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Eid al-Fitr (copy)

Bangladeshi Muslims crowd the roof of a train, as others attempt to find space to travel home ahead of Eid al-Fitr at a railway station in Dhaka, Bangladesh, in 2018. Hundreds of thousands of people working in Dhaka leave for their hometowns to celebrate Eid al-Fitr. The event is is an important religious holiday celebrated by Muslims worldwide that marks the end of Ramadan.

Muslims all over the world are celebrating Eid al-Fitr, one of the religion’s principal festivals. In August, Muslims will celebrate Eid al-Adha. 

What is Eid?

Eid literally means a “festival” or “feast” in Arabic. There are two major eids in the Islamic calendar per year – Eid al-Fitr earlier in the year and Eid al-Adha later.

Eid al-Fitr is a three-day-long festival and is known as the “Lesser” or “Smaller Eid” when compared to Eid al-Adha, which is four-days-long and is known as the “Greater Eid.”

Why is Eid celebrated twice a year?

The two Eids recognize, celebrate and recall two distinct events that are significant to the story of Islam.

Eid al-Fitr means “the feast of breaking the fast.” The fast, in this instance, is Ramadan, which recalls the revealing of the Quran to Prophet Muhammad and requires Muslims to fast from sunrise to sundown for a month.

How do Muslims celebrate Eid al-Fitr?

Eid al-Fitr features two to three days of celebrations that include special morning prayers. People greet each other with “Eid Mubarak,” meaning “Blessed Eid” and with formal embraces. Sweet dishes are prepared at home and gifts are given to children and to those in need. In addition, Muslims are encouraged to forgive and seek forgiveness. Practices vary from country to country.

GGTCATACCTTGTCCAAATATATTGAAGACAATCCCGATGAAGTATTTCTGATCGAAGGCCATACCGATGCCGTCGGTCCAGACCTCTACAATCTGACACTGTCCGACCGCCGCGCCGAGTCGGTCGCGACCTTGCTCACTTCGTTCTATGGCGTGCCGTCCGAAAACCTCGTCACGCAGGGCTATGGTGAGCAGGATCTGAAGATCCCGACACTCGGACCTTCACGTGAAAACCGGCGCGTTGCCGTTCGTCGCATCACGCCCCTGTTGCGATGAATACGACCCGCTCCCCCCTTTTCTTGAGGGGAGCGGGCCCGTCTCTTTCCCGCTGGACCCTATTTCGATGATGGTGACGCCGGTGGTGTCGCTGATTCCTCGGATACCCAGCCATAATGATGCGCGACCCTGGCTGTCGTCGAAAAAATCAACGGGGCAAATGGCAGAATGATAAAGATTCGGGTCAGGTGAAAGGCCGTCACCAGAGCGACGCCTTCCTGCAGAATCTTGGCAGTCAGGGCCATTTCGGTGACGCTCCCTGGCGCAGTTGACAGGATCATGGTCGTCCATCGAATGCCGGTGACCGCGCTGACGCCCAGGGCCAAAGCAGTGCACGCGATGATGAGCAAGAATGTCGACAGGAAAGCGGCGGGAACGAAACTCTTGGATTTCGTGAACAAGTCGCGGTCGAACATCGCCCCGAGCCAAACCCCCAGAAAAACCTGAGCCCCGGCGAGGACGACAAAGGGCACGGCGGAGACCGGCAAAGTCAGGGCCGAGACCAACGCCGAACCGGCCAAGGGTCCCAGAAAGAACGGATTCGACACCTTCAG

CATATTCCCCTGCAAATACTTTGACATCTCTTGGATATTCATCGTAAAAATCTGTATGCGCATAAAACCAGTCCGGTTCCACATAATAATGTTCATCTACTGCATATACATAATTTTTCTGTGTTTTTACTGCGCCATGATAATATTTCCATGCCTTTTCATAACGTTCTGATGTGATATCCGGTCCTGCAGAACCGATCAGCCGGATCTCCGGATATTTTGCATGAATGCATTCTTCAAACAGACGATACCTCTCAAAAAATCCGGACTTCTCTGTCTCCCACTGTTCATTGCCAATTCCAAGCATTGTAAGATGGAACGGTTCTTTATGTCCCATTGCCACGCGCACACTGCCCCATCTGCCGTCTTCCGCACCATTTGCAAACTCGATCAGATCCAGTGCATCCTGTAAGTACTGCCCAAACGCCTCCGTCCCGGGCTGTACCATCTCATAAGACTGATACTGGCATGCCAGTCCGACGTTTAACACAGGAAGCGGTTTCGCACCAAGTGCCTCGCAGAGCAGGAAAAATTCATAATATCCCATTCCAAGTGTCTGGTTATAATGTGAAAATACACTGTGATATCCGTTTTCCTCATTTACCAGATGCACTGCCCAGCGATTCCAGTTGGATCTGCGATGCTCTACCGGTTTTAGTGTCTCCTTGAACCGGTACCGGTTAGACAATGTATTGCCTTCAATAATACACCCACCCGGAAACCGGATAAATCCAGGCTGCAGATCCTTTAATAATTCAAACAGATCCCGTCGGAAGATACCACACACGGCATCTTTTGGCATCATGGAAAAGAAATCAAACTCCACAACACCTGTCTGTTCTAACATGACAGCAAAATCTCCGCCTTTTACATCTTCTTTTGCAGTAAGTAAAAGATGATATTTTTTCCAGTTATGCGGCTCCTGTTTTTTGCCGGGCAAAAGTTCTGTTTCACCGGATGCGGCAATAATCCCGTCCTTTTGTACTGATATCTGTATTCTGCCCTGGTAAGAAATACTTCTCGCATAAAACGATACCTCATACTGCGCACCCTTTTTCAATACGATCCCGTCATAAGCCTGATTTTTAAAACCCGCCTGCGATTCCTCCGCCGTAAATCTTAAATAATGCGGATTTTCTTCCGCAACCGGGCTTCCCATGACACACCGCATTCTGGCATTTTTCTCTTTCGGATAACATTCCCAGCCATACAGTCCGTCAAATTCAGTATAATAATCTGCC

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In many countries with large Muslim populations, Eid al-Fitr is a national holiday. Schools, offices and businesses are closed so family, friends and neighbors can enjoy the celebrations together. In the U.S. and the U.K., Muslims may request to have the day off from school or work to travel or celebrate with family and friends.

In countries like Egypt and Pakistan, Muslims decorate their homes with lanterns, twinkling lights or flowers. Special food is prepared and friends and family are invited over to celebrate.

How do Muslims celebrate Eid al-Adha?

The other festival, Eid al-Adha, is the “feast of the sacrifice.” It comes at the end of the Hajj, an annual pilgrimage by millions of Muslims to the holy city of Mecca in Saudi Arabia that is obligatory once in a lifetime, but only for those with means.

Eid al-Adha recalls the story of how God commanded Ibrahim to sacrifice his son Ismail as a test of faith.  

When are they celebrated?

Eid al-Fitr is celebrated on the first day of the 10th month in the Islamic calendar.

Eid al-Adha is celebrated on the 10th day of the final month in the Islamic calendar.

The Islamic calendar is a lunar calendar, and dates are calculated based on lunar phases. Since the Islamic calendar year is shorter than the solar Gregorian calendar year by 10 to 12 days, the dates for Ramadan and Eid on the Gregorian calendar can vary year by year.

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